Diva Dawn: I’m the Karaoke Queen at the Grey Horse every Saturday and I wanted to do even more. When you have a disability, you sometimes think you can be excluded from normal things that able-bodied people do. And you might feel you can’t do it anymore. BUT YOU CAN! In this situation, I don’t feel disabled now. I feel like a ‘normal’ person – going out, singing and having fun.
g2g: And you wanted to organise your own event for get2gether?
Diva Dawn: We had a meeting with get2gether and Andy decided to join in as he’s got the technical equipment
g2g: DJ Andy, how did you find out about get2gether?
DJ Andy: I heard about get2gether and got invited to the CAV nights and then I offered my services as a DJ. And then I mentioned that I do karaoke as well and learned that get2gether was looking for somebody and I said: “I’m your man!”
g2g: And how did you find the venue?
DJ Andy: I had heard of the Hearts Club as I had been before …
Diva Dawn: … and then we all went to check out the venue: it has a bar, it is accessible and everything just fell into place. And it’s easy to get there, so it’s great.
g2g: How would you describe the night to somebody who has missed the first event?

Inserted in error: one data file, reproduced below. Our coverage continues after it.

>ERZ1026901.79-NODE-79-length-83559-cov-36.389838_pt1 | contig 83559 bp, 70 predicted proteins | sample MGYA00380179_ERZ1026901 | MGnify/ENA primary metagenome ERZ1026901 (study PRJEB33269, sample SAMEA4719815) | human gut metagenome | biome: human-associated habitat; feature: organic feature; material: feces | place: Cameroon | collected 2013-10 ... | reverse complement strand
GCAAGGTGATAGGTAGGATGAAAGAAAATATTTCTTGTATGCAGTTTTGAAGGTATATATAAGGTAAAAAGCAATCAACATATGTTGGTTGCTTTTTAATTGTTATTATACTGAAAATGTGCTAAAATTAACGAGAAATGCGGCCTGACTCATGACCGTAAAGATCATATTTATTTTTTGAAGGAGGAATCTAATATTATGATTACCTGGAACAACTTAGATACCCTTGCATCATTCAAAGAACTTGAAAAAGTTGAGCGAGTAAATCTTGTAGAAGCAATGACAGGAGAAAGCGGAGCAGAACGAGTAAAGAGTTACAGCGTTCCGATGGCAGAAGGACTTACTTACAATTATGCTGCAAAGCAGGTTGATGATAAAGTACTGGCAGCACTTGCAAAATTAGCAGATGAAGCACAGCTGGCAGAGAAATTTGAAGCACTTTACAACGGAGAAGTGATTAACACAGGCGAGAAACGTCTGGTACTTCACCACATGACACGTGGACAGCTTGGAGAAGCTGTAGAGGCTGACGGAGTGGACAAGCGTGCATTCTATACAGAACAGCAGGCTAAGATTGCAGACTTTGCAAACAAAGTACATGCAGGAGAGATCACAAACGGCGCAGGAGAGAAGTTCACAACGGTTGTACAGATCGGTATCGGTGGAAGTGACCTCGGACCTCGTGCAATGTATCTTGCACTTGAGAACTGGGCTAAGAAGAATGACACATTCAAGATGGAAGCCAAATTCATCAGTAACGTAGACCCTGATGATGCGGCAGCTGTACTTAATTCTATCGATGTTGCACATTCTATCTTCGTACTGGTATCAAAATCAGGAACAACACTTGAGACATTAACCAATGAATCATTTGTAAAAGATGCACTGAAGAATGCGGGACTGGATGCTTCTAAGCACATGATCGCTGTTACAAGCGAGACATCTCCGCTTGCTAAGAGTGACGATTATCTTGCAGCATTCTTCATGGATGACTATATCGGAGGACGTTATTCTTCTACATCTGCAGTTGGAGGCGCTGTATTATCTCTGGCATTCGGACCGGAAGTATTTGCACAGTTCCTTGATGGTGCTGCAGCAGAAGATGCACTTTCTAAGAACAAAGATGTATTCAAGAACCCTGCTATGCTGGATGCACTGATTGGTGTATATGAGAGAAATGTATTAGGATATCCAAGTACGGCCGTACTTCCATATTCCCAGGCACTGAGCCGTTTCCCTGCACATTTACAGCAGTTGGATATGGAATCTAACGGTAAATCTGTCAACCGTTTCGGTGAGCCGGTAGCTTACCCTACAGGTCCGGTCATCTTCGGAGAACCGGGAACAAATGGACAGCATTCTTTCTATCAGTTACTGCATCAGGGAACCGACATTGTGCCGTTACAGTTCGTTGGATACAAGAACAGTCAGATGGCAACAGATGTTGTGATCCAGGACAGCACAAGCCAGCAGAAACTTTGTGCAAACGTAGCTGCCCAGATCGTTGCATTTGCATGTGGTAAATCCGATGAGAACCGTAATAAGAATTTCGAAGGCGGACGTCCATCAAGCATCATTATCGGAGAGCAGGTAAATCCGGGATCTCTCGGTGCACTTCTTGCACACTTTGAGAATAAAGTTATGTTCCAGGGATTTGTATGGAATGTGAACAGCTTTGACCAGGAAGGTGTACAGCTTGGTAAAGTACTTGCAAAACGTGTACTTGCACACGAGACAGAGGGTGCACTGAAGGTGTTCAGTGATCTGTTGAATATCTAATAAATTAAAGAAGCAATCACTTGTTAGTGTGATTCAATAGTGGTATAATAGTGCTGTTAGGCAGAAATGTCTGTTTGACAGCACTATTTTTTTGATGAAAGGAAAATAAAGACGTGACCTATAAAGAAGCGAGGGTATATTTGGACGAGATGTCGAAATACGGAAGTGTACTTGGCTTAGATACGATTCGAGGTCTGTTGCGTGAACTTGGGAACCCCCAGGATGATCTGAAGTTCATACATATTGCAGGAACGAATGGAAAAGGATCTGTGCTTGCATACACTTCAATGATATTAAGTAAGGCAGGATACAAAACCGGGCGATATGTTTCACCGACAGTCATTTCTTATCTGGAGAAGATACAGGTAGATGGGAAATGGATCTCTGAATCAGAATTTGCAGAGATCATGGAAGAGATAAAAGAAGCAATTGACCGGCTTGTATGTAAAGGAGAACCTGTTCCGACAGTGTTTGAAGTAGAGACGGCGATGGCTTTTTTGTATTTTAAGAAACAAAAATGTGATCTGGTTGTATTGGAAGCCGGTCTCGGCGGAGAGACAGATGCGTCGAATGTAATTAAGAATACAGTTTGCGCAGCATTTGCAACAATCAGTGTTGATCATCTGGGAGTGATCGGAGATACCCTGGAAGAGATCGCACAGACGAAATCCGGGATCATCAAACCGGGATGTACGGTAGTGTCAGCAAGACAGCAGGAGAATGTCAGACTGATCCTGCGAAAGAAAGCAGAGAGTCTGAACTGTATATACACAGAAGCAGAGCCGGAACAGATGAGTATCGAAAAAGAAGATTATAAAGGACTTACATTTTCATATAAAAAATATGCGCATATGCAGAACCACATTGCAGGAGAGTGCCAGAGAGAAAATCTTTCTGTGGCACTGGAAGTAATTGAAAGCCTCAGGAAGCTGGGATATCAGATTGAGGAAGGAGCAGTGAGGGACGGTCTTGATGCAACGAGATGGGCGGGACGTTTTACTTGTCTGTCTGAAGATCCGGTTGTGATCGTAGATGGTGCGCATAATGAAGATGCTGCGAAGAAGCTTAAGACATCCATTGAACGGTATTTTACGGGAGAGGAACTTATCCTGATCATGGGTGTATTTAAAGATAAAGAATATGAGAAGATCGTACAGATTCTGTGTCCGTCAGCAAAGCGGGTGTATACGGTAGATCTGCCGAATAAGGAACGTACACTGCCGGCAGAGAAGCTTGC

DJ Andy: If you like singing and dancing you get plenty of opportunities to get involved. Also, meet new friends and have a good banter with people.
Diva Dawn: That’s very true!
DJ Andy: It’s a very relaxed atmosphere so you are not being put on the spot
Diva Dawn: I didn’t feel disabled, but quite ‘normal’. Kenny, my partner, was with us and he really enjoyed it, too. I was told by one of my carers, that I’m never going to do it and that I won’t be able to stay the whole night as I’m usually in bed by 9pm, but I’m that kind of person who makes it happen if somebody says I can’t do it. I’m a bloody minded person!
DJ Andy: There’s no CAN’T in my vocabulary. And, Dawn, you also told me that your social life is better and everything is going through the roof since the karaoke.
Diva Dawn: Yes, and I’m also going to the Headway night …
DJ Andy: … I’ve been asked to do the Headway karaoke as well. These people would usually sit at home on their own, but now they go out and have a sing-along and get together with people and share experiences. It’s good to get out and do new things and have a good banter.
Diva Dawn: … because of what’s happened to me, I don’t take anything for granted anymore …